Our friend Ade Sellars is sharing his top tips for saving water this summer, over a two part blog. Look out for part two out soon!
For years there have been warnings about climate change, on what we need to do to protect and sustain this precious planet. Sticking our head in the sand is no longer an option, this has consequences for everyone and everything.
For gardeners, people known for working with nature, it may feel all doom and gloom. But this can be a positive moment where we have the opportunity to re-think some of our practices, find sustainable answers and move forward as a collective, ensuring our treasured green spaces have a glorious future. So, with extreme weather patterns and soaring temperature, what can we do to ensure plants continue to thrive through the driest of summers?
I always think, you can never have too many water butts. With so much choice on the market, they can be discreet or as brash as you want, and you don’t have to spend a fortune to own one. Used containers can be bought cheaply on eBay, gardening forums or given away for free on allotments by fellow allotmenteers. Even watering cans, buckets and suspended tarpaulin can be made to collect rainfall. Sometimes, we just need to think outside the box and be a little more ‘MacGyver’ in our efforts.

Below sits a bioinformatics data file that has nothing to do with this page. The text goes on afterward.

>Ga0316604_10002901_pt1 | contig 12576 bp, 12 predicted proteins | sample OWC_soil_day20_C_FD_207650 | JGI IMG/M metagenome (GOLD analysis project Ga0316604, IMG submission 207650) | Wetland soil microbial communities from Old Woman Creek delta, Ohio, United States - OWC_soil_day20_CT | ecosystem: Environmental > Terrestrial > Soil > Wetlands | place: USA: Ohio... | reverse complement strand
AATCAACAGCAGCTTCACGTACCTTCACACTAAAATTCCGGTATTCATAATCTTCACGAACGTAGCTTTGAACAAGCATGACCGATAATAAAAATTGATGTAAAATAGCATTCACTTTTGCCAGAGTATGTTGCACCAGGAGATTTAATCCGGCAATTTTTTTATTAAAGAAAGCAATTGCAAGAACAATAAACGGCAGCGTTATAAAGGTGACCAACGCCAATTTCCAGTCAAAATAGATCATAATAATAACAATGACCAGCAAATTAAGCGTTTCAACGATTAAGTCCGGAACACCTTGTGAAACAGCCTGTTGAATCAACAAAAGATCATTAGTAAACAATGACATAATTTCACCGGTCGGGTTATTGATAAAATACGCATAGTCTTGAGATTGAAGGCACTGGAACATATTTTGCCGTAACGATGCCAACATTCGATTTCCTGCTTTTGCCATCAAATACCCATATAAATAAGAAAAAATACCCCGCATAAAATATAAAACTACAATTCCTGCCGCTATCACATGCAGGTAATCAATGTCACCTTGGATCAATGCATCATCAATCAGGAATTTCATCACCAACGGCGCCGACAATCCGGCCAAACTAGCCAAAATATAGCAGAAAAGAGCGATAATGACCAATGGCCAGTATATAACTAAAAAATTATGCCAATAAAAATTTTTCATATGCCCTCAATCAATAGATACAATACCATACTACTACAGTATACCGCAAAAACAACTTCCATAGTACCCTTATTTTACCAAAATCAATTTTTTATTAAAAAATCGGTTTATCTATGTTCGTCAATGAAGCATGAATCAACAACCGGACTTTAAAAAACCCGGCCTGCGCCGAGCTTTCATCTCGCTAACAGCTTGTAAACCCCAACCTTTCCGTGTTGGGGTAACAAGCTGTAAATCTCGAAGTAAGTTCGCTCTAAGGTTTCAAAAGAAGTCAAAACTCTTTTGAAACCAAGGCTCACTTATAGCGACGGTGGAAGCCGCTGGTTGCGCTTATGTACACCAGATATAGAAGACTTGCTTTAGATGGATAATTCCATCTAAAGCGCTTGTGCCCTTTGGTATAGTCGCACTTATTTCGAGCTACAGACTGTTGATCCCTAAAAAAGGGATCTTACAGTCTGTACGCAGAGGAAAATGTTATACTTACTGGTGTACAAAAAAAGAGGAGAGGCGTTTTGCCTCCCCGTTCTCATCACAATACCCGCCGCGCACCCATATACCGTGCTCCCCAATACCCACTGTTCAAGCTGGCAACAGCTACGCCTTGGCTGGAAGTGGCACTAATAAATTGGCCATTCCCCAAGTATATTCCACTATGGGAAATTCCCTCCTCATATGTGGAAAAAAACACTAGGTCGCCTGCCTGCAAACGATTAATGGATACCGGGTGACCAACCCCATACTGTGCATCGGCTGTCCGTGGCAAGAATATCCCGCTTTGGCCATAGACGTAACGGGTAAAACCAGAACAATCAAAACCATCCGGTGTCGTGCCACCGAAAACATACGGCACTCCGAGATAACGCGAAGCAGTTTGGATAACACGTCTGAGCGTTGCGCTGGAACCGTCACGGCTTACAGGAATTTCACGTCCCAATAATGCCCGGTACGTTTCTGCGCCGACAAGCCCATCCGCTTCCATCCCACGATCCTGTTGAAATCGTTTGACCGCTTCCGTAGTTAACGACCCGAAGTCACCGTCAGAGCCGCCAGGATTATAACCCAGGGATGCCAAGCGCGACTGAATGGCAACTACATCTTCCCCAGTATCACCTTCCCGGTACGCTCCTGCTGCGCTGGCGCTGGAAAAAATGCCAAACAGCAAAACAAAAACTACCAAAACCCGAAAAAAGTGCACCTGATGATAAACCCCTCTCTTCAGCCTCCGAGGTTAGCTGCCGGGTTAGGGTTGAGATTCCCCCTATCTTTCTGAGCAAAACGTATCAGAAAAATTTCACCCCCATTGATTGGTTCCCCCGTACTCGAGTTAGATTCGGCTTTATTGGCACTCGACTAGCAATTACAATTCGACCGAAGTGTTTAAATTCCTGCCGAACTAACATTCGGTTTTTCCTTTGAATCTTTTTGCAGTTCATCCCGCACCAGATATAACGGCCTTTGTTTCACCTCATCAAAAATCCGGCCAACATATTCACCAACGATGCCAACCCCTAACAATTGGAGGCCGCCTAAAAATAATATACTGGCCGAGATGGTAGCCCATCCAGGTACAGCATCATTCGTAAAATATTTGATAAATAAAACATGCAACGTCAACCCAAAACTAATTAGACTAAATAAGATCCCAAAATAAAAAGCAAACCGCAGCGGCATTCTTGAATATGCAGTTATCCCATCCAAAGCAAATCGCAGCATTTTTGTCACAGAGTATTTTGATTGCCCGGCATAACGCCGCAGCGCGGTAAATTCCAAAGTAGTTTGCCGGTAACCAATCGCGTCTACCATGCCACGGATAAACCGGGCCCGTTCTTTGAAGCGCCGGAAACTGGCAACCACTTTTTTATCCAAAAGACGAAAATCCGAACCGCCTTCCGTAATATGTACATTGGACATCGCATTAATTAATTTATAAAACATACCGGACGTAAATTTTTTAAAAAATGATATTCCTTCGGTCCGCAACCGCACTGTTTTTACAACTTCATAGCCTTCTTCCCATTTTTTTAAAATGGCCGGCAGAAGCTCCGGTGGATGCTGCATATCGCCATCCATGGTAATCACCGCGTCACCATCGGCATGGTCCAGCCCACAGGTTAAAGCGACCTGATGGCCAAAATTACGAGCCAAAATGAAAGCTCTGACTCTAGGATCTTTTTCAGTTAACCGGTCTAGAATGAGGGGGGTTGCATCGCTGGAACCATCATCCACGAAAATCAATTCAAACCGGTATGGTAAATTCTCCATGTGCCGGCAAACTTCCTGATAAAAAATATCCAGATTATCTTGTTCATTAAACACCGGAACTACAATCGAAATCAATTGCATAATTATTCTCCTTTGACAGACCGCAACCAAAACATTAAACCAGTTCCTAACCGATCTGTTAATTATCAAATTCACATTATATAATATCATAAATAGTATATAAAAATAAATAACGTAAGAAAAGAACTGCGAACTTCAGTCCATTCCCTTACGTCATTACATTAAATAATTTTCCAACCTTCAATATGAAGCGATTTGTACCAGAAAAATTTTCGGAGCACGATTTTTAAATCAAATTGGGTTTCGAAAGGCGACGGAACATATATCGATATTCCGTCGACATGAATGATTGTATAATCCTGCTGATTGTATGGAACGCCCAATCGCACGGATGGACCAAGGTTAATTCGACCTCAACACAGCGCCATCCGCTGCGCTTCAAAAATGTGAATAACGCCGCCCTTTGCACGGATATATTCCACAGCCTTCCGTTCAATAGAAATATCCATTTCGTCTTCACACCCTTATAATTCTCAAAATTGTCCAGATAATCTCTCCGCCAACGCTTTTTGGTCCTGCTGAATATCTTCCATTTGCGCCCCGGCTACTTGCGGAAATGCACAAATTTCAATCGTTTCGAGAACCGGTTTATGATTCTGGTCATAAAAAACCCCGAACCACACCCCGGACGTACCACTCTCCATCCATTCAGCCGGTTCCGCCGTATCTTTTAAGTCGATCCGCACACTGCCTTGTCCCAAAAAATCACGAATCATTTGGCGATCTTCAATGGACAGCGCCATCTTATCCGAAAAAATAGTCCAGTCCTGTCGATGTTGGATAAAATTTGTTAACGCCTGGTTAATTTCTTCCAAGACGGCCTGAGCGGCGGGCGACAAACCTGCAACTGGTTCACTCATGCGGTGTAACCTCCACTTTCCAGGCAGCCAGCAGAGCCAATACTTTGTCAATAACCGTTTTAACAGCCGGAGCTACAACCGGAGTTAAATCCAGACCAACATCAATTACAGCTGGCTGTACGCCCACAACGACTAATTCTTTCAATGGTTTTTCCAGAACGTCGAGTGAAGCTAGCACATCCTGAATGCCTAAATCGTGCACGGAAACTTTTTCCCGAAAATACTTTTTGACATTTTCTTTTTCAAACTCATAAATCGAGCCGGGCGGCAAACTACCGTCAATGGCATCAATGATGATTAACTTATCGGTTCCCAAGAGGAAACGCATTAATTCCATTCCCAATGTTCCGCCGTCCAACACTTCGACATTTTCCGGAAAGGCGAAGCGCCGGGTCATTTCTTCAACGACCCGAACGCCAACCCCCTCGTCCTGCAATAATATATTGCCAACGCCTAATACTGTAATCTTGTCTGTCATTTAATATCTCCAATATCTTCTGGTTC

With several water butts dotted around both my kitchen garden and garden, I also own a livestock cattle trough, which quickly fills up during rainfall. Once we hit a hot spell, I cover it over with tarpaulin, unless I’m watering or exposing it to rainfall, to prevent water evaporation. If you have the space, and bit of a budget, you could invest in an IBC container or an old, reclaimed steel water tank. In recent years, I’m seeing more of these on allotments, standing proud protecting their priceless cargo through all weathers.
As long as it doesn’t contain bleach or salt, reusing dishwater and bathwater is an excellent way to keep costs down and plants hydrated. More info on how to use here
Of course, it’s just not plant life than can suffer during a heatwave, wildlife too. So, water flowering plants. If a healthy plant is producing nectar, then garden pollinators will benefit and so will both growing flowers and veggies. It keeps the garden circle strong and life within your borders happy.
I’ll be back with more water saving tips in part 2
I’m Ade Sellars the Good Life Gardener, and I’m a gardener, presenter, writer and content producer, with a passion for growing my own food in my kitchen garden. As well as running my own gardening business, I write for magazines, produce tailored video content for gardening brands, flower shows and outdoor events and I regularly deliver talks and demonstrations around the country.
I co-write the award-winning gardening and food blog, Agents of Field, with my wife Sophie; you can follow our adventures on Twitter and Instagram, or by subscribing to our blog.